A Lithium-Sulfur battery is an alternative type of Lithium-Ion rechargeable battery, originally invented in the 1980’s. Instead of using a cathode comprised of Nickel, Manganese, and Cobalt, (NMC), Li-S batteries use Sulfur as the active cathode material. The attractiveness of Sulfur is its greater capacity to accommodate Lithium ions in the cathode during discharge – elemental sulfur (S8) converts to Li2S, with each S atom reacting with two Li ions during the conversion reaction.

In comparison, traditional Lithium-Ion battery cathodes accommodate only 0.5–0.7 lithium ions per host atom. Sulfur’s greater hosting capacity equates to a far higher theoretical energy density (2,600 Wh / kg) and demonstrated densities above 500 Wh / kg. Other attractive aspects of Sulfur are its abundance and low cost. Sulfur is the fifth most common element on earth — a common by-product of petroleum refining – and its cost per kg is a fraction of that of NMC cathode materials.

Li-S batteries use Lithium metal anodes and plating/stripping chemistry, as compared to the graphite anodes and intercalation chemistry of traditional Lithium-Ion batteries. Aside from these differences, Li-S batteries’ other components (current collectors, electrolyte, separator) are similar to those used in traditional Lithium-Ion batteries, though their chemistries are often tuned to interact more optimally with Sulfur.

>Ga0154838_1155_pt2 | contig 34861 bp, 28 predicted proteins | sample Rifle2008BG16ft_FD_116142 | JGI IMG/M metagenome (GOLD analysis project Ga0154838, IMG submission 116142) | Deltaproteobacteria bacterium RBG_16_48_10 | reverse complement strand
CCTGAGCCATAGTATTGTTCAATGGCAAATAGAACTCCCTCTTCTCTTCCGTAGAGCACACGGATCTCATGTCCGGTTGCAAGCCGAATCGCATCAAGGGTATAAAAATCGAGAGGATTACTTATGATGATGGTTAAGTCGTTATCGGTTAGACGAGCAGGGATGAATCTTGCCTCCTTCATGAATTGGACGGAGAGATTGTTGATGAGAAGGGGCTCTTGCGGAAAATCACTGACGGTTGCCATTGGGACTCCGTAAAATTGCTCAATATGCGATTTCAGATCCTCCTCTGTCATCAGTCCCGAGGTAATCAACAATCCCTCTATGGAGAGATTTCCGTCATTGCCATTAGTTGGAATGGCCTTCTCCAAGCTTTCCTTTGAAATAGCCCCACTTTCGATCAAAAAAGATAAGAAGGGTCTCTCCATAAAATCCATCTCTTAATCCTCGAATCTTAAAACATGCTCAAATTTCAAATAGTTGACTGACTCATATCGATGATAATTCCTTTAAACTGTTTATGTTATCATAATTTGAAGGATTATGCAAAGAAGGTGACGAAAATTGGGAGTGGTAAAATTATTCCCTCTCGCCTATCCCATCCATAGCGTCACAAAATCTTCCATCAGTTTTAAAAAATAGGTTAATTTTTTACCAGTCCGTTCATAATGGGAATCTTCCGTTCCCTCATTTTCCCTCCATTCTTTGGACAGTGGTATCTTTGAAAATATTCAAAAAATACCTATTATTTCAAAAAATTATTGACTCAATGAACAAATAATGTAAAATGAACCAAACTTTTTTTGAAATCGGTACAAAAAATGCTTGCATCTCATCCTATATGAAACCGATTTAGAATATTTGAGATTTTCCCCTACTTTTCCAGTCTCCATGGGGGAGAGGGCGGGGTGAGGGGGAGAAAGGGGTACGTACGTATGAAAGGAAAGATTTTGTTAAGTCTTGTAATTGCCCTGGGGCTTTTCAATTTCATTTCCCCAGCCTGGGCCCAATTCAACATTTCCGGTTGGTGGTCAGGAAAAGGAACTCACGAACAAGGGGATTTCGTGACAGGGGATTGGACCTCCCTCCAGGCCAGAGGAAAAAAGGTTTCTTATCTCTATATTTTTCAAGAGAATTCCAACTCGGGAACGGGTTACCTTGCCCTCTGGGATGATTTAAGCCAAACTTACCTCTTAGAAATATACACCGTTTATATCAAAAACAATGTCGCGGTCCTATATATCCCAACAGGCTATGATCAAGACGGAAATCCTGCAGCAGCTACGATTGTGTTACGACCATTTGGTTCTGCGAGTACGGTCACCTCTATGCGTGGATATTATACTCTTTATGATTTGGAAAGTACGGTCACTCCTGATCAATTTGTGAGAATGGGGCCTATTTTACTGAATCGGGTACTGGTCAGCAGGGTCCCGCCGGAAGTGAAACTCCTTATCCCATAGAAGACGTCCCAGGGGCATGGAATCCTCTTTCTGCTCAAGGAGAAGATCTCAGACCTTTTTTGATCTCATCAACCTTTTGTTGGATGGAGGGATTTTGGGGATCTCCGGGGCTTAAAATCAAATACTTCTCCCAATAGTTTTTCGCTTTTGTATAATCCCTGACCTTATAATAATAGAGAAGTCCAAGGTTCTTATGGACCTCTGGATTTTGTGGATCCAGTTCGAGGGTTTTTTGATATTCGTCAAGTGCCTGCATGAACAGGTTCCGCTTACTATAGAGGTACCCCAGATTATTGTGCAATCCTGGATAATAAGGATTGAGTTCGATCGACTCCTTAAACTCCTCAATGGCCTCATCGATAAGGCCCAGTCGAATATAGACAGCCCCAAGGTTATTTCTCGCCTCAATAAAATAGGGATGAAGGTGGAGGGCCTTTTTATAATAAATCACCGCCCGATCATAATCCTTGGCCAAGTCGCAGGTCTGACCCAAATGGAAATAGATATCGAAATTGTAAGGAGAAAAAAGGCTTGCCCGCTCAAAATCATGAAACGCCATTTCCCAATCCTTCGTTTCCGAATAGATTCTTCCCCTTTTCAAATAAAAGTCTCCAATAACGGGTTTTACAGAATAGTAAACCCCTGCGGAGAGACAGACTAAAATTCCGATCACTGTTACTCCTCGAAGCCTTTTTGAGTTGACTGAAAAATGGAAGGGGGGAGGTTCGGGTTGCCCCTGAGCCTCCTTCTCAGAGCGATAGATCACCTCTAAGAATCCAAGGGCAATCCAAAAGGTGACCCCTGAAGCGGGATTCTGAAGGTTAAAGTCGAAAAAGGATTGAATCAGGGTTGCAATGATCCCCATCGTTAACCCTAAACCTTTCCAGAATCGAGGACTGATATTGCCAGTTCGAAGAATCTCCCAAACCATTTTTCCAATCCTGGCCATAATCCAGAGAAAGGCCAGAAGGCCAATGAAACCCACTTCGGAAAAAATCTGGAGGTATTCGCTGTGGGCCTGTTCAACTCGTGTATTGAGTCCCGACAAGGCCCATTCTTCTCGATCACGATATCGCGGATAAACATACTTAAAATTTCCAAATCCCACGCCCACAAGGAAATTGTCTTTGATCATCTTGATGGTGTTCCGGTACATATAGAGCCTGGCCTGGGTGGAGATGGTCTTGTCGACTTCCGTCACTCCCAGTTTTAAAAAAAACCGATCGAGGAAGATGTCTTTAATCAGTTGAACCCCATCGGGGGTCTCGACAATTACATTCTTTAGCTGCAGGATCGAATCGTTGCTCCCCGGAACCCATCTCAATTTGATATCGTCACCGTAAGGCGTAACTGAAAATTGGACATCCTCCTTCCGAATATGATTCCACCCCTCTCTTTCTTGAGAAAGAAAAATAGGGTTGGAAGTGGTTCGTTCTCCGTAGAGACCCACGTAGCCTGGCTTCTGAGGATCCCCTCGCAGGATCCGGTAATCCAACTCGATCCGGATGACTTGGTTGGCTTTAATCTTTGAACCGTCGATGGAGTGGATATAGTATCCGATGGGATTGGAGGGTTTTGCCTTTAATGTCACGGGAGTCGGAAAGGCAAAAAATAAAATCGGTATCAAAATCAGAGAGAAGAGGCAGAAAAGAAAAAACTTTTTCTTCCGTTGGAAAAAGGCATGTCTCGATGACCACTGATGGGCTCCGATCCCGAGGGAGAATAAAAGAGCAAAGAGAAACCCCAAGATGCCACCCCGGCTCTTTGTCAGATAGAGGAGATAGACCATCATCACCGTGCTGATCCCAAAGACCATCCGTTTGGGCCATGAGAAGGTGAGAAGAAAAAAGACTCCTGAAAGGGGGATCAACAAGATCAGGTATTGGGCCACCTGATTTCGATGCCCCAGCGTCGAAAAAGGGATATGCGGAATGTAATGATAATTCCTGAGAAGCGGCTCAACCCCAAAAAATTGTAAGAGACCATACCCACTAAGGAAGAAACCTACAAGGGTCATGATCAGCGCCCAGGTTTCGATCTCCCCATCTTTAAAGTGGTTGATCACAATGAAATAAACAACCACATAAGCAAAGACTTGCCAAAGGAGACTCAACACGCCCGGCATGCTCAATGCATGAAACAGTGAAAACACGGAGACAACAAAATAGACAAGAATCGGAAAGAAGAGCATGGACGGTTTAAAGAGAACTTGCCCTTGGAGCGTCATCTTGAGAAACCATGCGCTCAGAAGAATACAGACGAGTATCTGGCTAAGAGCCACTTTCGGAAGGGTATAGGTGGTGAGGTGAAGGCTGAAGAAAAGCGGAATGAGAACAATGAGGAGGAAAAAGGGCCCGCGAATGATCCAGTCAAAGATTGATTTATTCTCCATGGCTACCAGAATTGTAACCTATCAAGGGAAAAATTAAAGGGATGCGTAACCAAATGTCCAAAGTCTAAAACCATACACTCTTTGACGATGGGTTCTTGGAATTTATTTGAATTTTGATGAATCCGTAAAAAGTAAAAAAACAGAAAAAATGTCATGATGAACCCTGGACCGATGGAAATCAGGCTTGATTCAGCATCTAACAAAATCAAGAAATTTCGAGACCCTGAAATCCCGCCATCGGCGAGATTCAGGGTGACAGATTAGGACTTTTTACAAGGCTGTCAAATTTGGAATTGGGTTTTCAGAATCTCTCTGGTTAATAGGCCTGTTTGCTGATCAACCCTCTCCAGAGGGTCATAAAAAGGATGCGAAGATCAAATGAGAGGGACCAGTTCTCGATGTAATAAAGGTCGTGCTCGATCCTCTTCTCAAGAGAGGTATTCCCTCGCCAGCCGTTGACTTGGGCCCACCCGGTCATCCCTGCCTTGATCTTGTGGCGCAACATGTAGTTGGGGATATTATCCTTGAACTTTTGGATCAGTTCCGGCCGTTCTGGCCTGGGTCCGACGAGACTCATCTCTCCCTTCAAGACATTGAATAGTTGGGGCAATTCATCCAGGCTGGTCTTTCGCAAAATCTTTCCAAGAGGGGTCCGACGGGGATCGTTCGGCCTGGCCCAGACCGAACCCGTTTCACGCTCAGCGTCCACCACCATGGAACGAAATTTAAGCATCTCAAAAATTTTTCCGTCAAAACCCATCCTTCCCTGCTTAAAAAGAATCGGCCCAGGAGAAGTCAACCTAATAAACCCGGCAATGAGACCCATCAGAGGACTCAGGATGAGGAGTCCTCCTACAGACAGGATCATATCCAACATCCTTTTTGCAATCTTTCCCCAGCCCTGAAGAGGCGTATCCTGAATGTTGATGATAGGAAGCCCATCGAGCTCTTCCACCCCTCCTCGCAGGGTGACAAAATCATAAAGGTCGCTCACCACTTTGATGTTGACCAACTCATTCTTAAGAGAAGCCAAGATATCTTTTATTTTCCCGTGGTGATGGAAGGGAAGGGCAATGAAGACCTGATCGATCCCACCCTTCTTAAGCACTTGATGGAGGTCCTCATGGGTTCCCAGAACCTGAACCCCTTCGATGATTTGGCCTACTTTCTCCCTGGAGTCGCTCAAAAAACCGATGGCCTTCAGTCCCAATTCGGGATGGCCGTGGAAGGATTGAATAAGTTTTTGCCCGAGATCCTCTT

Why has it been challenging to develop a commercial Lithium-Sulfur battery?

Along with its advantages, Li-S batteries have presented developers with a major challenge, known as “polysulfide shuttle,” which has typically limited the life of Li-S batteries to under 100 cycles. While the simplified chemical conversion during discharge is 16 Li + 8 S -> 8 Li2S, the actual conversion is more complex, and it includes intermediate conversions to various polysulfides (Li2S8, Li2S6, etc.). And as the cell cycles, some amount of Lithium and Sulfur are lost to polysulfide molecules that fail to complete the conversion, eventually causing the battery to fail.

Various attempts have been made to mitigate the polysulfide shuttle effect. Most efforts focus on adding separators or cathode coatings that keep the polysulfides localized on or near the cathode. However, none of these have proven to be effective commercial solutions.

Lyten’s approach is fundamentally different.

We developed Lyten 3D Graphene®, a novel form of graphene with an innate, 3-dimensional morphology.  This morphology allows us to “cage” sulfur within highly reactive orthogonal graphene layers, which are far more effective in driving full conversions to Li2S (discharge) and S8 (charge) within the cathode.  This approach mitigates the polysulfide shuttle effect.  In addition, Lyten employs an engineered coating on the Lithium metal anode, to mitigate the formation of dendrites – another common source of Li-S cell failure.  These improvements have enabled our customers to achieve over 1000 cycles in prototype testing of Lyten cells.

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